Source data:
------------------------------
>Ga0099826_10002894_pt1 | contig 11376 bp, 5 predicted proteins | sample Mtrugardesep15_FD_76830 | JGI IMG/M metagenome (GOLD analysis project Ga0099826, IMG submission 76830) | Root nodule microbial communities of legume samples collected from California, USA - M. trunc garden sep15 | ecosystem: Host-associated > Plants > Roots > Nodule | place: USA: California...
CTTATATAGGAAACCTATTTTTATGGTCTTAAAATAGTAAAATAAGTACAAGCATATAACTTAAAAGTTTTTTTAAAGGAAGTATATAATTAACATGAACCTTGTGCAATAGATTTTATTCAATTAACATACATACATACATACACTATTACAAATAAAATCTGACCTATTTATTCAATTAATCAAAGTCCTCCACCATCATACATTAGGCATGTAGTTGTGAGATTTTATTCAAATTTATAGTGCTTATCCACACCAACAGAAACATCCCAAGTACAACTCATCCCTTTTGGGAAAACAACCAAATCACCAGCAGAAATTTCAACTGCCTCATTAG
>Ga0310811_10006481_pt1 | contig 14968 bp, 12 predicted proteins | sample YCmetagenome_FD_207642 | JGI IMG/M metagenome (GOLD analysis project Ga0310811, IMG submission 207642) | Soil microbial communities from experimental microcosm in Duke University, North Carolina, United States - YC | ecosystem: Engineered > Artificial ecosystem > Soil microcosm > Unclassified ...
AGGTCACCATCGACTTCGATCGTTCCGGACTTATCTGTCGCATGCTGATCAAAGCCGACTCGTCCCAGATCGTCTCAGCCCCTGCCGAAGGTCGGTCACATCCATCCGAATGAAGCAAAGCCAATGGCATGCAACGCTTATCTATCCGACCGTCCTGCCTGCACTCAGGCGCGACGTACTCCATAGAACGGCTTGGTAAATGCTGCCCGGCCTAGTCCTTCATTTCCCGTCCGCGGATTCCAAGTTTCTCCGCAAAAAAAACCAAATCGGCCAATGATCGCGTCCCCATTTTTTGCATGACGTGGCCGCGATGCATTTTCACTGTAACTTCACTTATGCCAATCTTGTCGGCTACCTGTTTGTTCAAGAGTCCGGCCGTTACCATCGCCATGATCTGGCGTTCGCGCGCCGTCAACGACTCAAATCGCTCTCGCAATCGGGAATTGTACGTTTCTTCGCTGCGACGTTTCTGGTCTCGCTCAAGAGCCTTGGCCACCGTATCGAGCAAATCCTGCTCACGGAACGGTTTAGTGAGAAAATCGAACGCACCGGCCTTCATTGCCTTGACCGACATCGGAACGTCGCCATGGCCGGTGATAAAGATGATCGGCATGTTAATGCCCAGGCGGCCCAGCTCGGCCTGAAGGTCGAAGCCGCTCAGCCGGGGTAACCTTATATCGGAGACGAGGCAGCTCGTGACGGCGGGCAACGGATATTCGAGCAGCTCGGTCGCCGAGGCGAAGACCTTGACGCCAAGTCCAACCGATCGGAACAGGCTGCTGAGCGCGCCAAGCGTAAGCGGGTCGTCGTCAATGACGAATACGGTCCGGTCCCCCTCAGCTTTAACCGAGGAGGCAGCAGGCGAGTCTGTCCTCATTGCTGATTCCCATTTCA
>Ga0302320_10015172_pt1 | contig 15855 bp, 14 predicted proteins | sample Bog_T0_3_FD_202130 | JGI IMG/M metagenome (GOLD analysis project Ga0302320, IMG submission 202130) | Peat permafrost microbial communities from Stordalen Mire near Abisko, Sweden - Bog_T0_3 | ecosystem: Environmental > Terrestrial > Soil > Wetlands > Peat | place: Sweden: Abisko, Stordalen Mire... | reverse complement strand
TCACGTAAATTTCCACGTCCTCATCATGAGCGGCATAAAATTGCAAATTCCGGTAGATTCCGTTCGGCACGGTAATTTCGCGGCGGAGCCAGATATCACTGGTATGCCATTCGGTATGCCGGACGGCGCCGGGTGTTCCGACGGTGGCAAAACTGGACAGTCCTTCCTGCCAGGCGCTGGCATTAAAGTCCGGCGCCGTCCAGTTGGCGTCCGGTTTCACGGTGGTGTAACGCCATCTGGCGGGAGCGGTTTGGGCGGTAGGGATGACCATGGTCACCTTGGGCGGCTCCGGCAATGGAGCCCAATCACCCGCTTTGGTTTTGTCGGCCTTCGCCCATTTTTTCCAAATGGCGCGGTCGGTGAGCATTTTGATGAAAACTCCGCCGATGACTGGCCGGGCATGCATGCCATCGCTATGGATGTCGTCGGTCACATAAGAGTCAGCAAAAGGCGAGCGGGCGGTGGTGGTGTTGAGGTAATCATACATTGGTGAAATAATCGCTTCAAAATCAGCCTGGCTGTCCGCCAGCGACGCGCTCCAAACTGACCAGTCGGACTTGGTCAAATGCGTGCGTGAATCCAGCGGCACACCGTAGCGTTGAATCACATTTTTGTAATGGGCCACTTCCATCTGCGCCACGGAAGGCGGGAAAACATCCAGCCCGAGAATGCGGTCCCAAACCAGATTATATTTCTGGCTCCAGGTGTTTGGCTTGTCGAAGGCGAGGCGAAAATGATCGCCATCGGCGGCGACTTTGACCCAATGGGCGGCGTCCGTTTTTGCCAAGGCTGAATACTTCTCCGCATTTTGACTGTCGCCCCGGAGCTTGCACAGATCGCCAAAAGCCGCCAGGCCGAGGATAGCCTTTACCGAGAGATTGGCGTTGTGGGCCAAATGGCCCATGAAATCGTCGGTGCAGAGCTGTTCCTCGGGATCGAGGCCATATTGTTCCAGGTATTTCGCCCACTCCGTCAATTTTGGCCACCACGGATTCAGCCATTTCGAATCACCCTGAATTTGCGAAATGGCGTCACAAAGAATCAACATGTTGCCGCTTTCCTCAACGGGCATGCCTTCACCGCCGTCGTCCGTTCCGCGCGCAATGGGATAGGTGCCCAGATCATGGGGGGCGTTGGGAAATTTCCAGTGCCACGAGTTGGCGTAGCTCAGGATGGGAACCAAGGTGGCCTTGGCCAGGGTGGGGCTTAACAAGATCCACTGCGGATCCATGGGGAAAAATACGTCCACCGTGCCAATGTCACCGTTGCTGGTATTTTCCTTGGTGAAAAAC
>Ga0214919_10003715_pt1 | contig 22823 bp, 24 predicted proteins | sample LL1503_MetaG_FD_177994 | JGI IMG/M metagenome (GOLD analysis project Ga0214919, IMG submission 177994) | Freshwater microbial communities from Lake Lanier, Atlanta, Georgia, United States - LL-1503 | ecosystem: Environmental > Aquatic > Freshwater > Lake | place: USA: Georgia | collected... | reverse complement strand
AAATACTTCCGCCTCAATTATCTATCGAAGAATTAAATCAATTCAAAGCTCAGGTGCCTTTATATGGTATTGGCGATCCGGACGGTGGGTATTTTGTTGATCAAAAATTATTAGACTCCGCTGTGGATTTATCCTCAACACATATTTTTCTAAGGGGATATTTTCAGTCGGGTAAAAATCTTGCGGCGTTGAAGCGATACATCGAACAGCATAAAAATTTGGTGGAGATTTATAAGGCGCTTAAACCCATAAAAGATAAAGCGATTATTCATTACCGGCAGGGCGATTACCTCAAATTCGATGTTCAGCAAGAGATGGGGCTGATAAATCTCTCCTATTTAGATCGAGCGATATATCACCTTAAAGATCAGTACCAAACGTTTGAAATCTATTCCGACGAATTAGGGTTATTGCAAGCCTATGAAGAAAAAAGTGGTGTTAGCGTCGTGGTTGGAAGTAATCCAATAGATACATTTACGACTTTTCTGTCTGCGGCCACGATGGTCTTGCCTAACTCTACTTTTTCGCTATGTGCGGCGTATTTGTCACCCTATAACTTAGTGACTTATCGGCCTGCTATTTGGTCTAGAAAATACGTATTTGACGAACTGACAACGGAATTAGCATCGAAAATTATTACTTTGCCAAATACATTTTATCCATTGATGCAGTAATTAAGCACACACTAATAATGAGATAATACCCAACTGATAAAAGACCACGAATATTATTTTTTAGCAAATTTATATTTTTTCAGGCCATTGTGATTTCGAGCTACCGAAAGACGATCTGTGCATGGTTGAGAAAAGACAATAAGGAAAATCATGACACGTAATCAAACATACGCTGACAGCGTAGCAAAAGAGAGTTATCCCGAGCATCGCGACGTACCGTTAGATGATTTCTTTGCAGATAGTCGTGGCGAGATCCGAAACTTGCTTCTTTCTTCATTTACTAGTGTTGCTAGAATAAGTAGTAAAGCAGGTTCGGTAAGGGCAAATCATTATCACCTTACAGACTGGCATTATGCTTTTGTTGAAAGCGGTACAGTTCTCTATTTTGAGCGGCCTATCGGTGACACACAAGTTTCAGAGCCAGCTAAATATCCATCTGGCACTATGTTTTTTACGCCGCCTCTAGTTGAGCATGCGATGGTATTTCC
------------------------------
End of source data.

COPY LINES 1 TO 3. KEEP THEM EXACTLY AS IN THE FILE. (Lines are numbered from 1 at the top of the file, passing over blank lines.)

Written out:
>Ga0099826_10002894_pt1 | contig 11376 bp, 5 predicted proteins | sample Mtrugardesep15_FD_76830 | JGI IMG/M metagenome (GOLD analysis project Ga0099826, IMG submission 76830) | Root nodule microbial communities of legume samples collected from California, USA - M. trunc garden sep15 | ecosystem: Host-associated > Plants > Roots > Nodule | place: USA: California...
CTTATATAGGAAACCTATTTTTATGGTCTTAAAATAGTAAAATAAGTACAAGCATATAACTTAAAAGTTTTTTTAAAGGAAGTATATAATTAACATGAACCTTGTGCAATAGATTTTATTCAATTAACATACATACATACATACACTATTACAAATAAAATCTGACCTATTTATTCAATTAATCAAAGTCCTCCACCATCATACATTAGGCATGTAGTTGTGAGATTTTATTCAAATTTATAGTGCTTATCCACACCAACAGAAACATCCCAAGTACAACTCATCCCTTTTGGGAAAACAACCAAATCACCAGCAGAAATTTCAACTGCCTCATTAG
>Ga0310811_10006481_pt1 | contig 14968 bp, 12 predicted proteins | sample YCmetagenome_FD_207642 | JGI IMG/M metagenome (GOLD analysis project Ga0310811, IMG submission 207642) | Soil microbial communities from experimental microcosm in Duke University, North Carolina, United States - YC | ecosystem: Engineered > Artificial ecosystem > Soil microcosm > Unclassified ...